Text Set Expansion

I gave them each a copy of Billy Collin’s On Turning Ten that is part of the text set we are creating with the short story Eleven. I had forgotten about it until an old copy with my notes fell out of the book I was copying a different poem from. It was Horoscopes for the Dead – talk about serendipity!

Discussion of Chuck Wendig’s story

  • What makes a good story?
  • What we learned from the first page?
  • Personal connections to the concept of “Shadow People”
  • Unusual elements
  • how the setting confined the story to one building – then wonderings about what was beyond the building
  • vocabulary
  • the author’s use of numbers and how this changed the pacing and suspense of the story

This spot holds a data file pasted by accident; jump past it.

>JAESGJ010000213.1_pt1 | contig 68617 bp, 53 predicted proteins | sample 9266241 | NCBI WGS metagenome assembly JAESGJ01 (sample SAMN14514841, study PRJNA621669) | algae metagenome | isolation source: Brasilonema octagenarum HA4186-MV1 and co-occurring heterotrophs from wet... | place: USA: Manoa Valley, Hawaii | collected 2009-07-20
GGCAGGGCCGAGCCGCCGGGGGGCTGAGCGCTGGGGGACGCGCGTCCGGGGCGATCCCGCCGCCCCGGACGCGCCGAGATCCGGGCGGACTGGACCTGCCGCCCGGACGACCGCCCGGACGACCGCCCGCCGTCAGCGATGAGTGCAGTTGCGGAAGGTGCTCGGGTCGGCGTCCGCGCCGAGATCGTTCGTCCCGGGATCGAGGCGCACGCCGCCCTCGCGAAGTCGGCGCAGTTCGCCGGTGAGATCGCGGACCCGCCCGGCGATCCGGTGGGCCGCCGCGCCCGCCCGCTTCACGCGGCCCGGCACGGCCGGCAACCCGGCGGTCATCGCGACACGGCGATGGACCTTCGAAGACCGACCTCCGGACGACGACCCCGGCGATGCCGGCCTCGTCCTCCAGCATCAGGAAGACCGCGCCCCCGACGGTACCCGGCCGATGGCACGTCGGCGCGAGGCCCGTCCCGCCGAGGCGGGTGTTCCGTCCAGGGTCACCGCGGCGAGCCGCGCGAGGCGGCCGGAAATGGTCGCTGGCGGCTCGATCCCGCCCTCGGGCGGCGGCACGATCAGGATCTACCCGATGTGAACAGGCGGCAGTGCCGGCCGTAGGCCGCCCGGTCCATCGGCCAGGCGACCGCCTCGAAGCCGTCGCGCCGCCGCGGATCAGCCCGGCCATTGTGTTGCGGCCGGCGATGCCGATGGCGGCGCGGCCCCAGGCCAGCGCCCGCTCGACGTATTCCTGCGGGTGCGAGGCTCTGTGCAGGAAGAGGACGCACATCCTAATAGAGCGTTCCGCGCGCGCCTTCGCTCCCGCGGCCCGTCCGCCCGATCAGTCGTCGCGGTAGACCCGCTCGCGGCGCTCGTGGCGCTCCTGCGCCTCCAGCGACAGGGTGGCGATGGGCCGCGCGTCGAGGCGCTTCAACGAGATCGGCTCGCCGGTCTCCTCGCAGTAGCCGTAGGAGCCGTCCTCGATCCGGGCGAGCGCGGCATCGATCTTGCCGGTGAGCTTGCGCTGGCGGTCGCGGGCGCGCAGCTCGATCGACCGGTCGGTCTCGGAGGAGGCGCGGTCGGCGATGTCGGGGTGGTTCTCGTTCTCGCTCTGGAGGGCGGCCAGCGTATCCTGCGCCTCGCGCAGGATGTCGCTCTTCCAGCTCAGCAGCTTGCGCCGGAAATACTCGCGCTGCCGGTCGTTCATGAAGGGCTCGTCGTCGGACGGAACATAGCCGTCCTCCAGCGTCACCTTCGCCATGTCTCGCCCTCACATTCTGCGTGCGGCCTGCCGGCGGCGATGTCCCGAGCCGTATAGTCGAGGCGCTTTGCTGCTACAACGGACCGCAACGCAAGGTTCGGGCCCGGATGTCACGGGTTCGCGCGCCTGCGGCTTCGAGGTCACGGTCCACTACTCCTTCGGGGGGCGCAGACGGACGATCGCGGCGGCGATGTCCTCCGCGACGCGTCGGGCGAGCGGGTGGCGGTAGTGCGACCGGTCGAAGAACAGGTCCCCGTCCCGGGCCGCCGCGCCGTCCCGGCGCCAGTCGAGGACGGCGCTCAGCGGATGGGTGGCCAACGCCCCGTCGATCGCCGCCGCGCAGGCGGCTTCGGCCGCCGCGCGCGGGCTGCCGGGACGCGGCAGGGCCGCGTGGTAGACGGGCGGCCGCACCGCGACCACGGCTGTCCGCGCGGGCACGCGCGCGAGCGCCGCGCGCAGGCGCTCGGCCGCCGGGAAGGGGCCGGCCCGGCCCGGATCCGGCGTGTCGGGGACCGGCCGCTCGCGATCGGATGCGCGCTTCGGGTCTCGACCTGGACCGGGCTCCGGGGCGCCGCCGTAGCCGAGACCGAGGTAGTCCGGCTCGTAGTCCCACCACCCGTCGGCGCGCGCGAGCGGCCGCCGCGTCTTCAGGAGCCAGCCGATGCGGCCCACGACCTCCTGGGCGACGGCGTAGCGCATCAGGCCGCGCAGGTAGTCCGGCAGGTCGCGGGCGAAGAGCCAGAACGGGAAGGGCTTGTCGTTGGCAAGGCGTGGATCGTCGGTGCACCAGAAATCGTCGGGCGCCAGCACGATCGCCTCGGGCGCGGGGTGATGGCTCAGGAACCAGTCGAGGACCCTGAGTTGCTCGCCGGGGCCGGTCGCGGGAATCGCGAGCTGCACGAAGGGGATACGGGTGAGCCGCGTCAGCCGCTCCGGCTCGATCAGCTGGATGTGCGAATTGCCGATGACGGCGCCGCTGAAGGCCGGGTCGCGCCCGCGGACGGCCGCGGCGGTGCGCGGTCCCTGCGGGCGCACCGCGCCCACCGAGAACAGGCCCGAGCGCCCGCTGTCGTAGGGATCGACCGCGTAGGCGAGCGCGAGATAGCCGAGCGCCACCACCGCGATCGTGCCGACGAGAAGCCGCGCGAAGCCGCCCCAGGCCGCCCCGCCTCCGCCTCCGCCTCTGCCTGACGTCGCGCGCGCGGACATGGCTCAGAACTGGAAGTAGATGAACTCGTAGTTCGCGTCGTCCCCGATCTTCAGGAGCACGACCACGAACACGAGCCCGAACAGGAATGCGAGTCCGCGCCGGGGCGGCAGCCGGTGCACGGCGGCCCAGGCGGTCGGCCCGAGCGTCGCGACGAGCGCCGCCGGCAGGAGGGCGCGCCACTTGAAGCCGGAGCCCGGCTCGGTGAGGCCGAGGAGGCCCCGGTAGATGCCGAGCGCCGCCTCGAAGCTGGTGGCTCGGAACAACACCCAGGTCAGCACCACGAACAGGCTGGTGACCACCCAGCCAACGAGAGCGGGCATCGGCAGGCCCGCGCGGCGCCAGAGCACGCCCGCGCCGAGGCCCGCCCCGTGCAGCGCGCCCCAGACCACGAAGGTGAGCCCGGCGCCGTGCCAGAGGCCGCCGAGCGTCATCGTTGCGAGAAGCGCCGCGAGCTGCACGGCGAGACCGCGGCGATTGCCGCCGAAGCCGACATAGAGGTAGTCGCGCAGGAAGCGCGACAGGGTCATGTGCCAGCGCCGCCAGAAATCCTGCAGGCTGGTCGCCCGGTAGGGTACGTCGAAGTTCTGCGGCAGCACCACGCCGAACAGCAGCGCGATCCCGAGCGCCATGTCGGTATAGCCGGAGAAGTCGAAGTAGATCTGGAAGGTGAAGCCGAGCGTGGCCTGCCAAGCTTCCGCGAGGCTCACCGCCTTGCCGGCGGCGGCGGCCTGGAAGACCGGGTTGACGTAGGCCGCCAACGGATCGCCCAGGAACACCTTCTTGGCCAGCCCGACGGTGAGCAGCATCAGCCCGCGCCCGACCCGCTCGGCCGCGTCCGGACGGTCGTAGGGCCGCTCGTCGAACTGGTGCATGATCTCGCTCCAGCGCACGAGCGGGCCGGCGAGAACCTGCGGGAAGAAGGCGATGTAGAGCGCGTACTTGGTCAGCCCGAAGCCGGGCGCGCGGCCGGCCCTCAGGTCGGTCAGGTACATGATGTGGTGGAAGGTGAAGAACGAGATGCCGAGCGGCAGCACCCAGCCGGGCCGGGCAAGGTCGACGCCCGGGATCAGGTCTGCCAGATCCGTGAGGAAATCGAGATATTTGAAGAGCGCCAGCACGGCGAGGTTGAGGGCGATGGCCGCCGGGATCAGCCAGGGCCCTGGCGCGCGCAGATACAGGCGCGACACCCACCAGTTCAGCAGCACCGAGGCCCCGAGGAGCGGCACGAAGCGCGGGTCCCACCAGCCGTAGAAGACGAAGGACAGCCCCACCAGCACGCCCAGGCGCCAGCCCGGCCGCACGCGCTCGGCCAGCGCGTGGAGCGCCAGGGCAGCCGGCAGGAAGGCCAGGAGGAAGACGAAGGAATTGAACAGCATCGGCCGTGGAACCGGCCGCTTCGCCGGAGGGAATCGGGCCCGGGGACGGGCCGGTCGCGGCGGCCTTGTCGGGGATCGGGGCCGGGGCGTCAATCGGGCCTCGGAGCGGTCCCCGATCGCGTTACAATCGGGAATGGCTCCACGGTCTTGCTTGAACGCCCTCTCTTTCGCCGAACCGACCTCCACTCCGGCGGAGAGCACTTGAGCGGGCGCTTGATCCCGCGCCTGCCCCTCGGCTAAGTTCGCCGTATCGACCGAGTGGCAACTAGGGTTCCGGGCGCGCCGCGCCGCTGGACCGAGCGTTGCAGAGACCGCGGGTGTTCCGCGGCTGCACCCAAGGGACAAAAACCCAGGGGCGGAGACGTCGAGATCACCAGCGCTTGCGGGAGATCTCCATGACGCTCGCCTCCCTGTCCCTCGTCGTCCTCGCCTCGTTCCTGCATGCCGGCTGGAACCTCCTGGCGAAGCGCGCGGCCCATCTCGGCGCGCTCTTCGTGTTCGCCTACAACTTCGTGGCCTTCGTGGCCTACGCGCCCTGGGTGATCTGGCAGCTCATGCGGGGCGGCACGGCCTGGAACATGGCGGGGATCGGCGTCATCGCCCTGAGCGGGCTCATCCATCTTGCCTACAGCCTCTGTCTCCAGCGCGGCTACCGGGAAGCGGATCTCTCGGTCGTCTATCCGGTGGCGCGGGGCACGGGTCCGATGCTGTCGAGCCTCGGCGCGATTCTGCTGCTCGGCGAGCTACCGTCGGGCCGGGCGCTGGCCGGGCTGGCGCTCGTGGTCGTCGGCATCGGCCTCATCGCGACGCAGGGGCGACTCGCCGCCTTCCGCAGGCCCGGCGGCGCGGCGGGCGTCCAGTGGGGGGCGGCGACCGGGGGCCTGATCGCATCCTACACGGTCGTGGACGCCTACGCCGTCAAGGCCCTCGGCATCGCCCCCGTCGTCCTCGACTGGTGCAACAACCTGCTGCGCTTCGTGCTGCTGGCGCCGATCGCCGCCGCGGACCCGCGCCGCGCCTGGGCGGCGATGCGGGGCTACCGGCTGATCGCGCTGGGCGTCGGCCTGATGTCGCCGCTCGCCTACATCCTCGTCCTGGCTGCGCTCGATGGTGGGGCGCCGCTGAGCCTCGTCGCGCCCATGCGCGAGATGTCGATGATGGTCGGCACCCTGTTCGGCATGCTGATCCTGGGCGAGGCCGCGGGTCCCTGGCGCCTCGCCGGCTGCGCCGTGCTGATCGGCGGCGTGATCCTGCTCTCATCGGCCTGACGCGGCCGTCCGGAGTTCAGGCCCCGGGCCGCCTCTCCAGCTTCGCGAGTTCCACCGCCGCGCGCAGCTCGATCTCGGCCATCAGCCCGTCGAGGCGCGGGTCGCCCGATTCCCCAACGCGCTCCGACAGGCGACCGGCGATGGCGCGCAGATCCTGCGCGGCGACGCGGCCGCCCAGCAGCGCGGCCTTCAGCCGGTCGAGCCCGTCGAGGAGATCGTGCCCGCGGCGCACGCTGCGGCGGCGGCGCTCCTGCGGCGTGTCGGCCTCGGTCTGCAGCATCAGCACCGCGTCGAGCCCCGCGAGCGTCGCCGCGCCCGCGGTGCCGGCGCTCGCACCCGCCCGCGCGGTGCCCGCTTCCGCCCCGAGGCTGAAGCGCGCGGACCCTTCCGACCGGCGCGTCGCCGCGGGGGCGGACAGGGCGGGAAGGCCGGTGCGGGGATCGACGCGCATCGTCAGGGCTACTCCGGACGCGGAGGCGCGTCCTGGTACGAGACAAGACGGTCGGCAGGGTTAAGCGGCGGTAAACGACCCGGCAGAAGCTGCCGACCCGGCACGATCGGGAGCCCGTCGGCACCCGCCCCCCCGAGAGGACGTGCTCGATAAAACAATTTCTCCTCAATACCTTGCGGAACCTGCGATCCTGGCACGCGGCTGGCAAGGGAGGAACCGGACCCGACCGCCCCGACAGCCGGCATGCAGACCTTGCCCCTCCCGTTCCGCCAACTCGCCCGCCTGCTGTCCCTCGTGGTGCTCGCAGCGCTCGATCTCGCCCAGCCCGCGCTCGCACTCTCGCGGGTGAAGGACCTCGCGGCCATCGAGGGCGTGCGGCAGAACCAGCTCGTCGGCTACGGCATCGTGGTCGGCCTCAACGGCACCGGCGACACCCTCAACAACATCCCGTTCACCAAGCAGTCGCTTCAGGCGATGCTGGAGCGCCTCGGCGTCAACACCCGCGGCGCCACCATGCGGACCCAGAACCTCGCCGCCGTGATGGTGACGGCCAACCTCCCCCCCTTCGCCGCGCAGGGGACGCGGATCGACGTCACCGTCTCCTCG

• why big tables and glowing briefcases were used in the story

7 Minute Freewrite

The work here and after was great. Several students read aloud. There was one story that was supposed to be scary but ended up sounding like a cryptic description of the dysfunction of the hallway! It was worth a laugh – or 7.

Moving Forward

I have to do some nuts and bolts instruction on how to have a discussion. They were so excited they kept talking over each other to the point no one could hear or understand anyone’s words. I taught first graders to do it, I can do it for 7th too! In May…there is humor here…

No specific assignment was given for next week’s meeting. I met this morning with the teachers to work out the schedule and we are meeting Monday during their IMPACT time. I will also talk to them again about storyaday May and share some prompts.

Root Where You Are Planted #SOL19

Melody Warnick wrote a book called, This Is Where You Belong. She has a great newsletter you should sign up for too!